Film advocates student activism
December 3, 2009 1:50 PM
This fall five SF State students and one faculty member joined forces to produce "Speak Out," a documentary film protesting California State University budget cuts and providing options on how to fight back.
Currently, 1,000 copies of the film have been distributed in an attempt to promote activism in schools across the state and in the surrounding communities.
"I want the film to introduce students to student activism, in short, all the while I also hope that California's legislators get a chance to watch our film and see real students being pushed away from graduating because of the constant fee hikes," said Cory Wong, 21, Asian American Studies and Cinema major, co-producer of "Speak Out."
The 27-minute film cost over $4,200 to produce, and was paid for by the California Faculty Association SF State chapter and the statewide CFA, as well as SF State student and co-director Max Hamilton, 19, Cinema major, who donated close to $15,000 of studio time through his production company, Blackbird Productions.
"Being a student, I have noticed how angry everyone is but no one seems to know what to do about it," Hampton said. "So, we are hoping we are going to start the ball rolling and that campuses, not just SF State, will use the film as a tool in getting the word out."
The message of the film is how students are struggling to get an education and to question the priorities of the people running the state of California.
"The film does not just present information about the budget cuts, but also cites the historical trends of California's spending," Wong said.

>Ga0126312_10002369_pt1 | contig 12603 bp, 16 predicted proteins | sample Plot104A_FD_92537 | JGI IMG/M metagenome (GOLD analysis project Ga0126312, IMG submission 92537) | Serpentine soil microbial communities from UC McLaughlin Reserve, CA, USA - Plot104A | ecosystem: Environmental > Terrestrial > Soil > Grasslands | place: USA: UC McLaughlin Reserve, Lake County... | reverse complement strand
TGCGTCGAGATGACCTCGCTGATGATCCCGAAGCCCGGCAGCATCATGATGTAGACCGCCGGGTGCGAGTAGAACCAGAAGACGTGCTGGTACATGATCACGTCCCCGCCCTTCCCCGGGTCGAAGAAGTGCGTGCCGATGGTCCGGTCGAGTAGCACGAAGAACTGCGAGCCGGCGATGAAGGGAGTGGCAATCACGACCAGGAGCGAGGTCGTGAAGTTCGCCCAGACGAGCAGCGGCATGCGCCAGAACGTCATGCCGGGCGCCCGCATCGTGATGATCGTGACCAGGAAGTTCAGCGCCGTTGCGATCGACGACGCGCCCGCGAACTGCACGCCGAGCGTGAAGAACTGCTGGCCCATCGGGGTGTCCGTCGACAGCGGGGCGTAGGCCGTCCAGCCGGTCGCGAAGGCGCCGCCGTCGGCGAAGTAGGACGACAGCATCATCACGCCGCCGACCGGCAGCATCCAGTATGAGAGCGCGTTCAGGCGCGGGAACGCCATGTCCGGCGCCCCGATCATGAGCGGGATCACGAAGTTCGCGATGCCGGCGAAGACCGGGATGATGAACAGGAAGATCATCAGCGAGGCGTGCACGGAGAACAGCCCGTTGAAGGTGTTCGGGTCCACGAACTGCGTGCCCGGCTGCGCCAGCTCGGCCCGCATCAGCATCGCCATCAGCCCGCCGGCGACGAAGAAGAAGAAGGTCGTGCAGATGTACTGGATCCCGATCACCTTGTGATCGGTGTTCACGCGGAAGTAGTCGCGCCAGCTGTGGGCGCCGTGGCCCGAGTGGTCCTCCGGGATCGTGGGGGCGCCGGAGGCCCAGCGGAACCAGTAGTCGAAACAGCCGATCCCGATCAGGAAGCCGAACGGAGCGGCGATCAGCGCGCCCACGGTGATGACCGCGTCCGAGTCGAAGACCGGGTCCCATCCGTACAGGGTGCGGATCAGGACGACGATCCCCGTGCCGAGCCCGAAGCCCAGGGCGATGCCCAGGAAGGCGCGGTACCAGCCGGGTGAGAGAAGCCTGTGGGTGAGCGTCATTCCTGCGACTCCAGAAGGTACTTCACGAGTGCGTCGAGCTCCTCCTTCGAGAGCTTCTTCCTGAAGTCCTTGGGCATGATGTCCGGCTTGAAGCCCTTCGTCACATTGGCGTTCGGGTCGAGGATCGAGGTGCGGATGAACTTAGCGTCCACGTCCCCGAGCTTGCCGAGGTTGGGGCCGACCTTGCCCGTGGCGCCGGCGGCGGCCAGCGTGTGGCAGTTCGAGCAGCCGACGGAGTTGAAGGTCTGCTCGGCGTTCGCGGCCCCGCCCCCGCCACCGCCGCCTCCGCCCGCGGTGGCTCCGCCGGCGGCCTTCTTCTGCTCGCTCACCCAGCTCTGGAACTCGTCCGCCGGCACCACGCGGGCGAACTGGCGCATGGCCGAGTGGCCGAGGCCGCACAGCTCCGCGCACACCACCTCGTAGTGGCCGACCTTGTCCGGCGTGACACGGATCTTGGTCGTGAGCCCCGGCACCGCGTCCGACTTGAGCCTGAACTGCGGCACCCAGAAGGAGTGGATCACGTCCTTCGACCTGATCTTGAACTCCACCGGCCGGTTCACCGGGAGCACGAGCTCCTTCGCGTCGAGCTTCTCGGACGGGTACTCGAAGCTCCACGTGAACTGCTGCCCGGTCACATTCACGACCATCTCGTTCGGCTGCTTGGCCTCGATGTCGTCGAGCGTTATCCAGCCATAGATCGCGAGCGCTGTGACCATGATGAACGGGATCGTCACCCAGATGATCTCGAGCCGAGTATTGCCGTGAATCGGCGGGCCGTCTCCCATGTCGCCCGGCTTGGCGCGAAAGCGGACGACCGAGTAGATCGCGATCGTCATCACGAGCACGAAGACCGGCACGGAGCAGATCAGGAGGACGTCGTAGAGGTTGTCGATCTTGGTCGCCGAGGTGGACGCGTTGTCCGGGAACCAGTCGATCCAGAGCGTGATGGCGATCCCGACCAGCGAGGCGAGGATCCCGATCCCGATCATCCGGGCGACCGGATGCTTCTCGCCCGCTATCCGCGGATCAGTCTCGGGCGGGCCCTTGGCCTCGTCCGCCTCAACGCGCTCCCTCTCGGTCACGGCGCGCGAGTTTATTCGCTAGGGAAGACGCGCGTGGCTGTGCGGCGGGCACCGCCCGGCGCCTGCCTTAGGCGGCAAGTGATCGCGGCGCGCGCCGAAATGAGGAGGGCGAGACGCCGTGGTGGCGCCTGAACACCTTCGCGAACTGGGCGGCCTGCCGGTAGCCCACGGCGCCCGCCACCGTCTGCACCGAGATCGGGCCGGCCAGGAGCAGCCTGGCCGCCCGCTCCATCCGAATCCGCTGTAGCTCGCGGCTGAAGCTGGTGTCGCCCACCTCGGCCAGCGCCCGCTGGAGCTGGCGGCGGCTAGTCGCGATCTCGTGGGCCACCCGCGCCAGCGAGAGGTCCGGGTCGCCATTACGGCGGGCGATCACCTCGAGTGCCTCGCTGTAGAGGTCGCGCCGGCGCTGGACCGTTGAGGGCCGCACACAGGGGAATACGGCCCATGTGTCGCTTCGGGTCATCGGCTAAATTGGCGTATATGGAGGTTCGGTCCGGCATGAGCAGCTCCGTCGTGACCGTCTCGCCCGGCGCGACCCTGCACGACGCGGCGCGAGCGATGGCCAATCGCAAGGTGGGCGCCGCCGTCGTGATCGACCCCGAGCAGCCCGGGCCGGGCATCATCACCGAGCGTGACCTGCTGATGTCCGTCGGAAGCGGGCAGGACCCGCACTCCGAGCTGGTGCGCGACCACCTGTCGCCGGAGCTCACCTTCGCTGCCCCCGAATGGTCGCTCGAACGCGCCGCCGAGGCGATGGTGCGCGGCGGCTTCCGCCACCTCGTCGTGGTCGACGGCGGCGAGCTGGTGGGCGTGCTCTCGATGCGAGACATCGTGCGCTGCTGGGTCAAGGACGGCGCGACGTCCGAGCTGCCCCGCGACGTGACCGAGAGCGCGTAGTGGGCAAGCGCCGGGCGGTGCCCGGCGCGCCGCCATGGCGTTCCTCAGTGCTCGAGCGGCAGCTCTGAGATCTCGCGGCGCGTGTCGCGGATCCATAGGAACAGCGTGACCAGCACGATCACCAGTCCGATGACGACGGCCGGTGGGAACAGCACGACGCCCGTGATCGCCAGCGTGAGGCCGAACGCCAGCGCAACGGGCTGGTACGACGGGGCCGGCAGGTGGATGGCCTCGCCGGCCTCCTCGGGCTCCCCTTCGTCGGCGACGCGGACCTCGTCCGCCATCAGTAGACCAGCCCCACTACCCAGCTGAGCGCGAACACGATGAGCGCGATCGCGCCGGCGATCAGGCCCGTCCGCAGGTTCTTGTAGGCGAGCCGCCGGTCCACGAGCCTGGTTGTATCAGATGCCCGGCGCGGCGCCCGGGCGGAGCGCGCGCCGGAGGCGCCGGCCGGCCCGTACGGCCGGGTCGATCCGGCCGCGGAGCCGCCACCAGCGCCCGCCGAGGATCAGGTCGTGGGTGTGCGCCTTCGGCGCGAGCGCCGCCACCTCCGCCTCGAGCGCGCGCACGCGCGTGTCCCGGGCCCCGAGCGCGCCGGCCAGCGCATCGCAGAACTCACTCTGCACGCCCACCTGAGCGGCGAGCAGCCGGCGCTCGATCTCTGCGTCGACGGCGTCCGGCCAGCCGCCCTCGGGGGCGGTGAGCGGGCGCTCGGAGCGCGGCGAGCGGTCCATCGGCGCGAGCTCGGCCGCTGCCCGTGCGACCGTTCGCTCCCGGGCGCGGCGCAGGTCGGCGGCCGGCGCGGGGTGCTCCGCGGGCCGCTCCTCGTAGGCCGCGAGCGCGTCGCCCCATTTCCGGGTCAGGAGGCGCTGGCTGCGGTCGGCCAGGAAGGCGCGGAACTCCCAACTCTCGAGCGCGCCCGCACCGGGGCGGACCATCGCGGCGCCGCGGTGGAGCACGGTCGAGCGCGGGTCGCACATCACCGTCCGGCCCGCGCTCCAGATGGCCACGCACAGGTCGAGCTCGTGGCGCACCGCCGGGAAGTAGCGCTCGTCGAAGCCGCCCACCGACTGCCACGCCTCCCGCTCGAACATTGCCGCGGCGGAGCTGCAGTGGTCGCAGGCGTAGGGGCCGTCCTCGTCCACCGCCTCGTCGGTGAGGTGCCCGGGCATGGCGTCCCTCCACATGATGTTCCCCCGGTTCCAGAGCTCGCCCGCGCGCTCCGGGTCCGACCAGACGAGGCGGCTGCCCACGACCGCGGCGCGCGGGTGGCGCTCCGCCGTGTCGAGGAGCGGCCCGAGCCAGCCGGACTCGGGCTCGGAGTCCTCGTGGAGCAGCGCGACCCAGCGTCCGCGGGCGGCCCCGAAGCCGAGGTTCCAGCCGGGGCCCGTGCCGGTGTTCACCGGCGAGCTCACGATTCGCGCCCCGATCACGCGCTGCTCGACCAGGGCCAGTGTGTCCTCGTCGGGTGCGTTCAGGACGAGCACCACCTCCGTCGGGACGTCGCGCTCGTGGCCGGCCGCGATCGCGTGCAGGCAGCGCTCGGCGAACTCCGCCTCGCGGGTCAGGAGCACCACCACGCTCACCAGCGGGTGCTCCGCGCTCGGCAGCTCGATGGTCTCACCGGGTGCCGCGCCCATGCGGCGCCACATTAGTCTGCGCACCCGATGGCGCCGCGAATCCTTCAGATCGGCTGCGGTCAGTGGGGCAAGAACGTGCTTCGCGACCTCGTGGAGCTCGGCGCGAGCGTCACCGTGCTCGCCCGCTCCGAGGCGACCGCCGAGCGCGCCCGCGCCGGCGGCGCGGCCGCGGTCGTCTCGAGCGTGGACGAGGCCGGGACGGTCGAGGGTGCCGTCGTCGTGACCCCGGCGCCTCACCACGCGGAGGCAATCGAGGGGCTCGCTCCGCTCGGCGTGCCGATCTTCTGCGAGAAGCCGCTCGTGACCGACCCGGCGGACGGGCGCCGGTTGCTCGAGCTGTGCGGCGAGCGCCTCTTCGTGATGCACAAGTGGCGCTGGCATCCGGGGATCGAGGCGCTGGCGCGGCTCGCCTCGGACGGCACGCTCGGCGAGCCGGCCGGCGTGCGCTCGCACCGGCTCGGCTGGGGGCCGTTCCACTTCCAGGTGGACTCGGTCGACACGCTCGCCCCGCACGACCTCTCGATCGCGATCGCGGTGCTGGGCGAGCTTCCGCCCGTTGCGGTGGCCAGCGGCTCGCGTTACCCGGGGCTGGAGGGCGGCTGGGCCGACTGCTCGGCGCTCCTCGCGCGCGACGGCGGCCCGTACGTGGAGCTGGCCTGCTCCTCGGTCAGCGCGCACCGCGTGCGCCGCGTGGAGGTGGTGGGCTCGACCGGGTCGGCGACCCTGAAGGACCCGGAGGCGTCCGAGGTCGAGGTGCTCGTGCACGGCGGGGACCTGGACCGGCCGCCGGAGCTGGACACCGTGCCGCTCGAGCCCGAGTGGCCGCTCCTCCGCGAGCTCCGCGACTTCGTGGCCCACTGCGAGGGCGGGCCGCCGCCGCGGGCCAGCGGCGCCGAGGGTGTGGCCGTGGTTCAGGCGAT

Facts throughout the film show viewers that California is ranked 49th in the country for education funding, that 600 classes were cut from SF State this year and that fees were increased by $978.
The team of students are using the film, along with a Web site, to educate the public about changes they feel need to be made to Proposition 13, no longer providing a break on property owners tax to commercial property, and also tries to raise awareness about proposed bill AB656, which would allow California to tax oil companies to fund public education. California is the only oil providing state in the country that does not enforce an extraction tax on oil.
"I think the biggest problem is the chancellor and the trustees of the CSU, because they voted 17 to one against AB656 and those funds are used for public education," said Philip Klasky, ethnic studies lecturer and co-director of "Speak Out." "AB656, if passed, would generate a billion dollars, which would cover the $584 million budget shortfall to the CSU."
In response to the Ethnic Studies Student Resource Center closing this fall, Klasky encouraged students to form a team and produce "Speak Out," along with a Web site and blog that would document the severity of the crisis and get other students involved.
"In 2010 the CSU, all 23 campuses, will not be accepting a single freshman or transfer student," Klasky said. "They are going to turn away over 40,000 students. This is a crisis."
"What is happening right now is suicide economics and it doesn't make sense," he said. "For every dollar the state spends on a student, it gets four dollars in return because of the difference in salary of someone who does not graduate from college and someone who does."
View the documentary at http://www.speakout4edu.com.
POST A COMMENT
|BACK TO TOP|| |
Copyright © 2008 [X]press | Journalism Department - San Francisco State University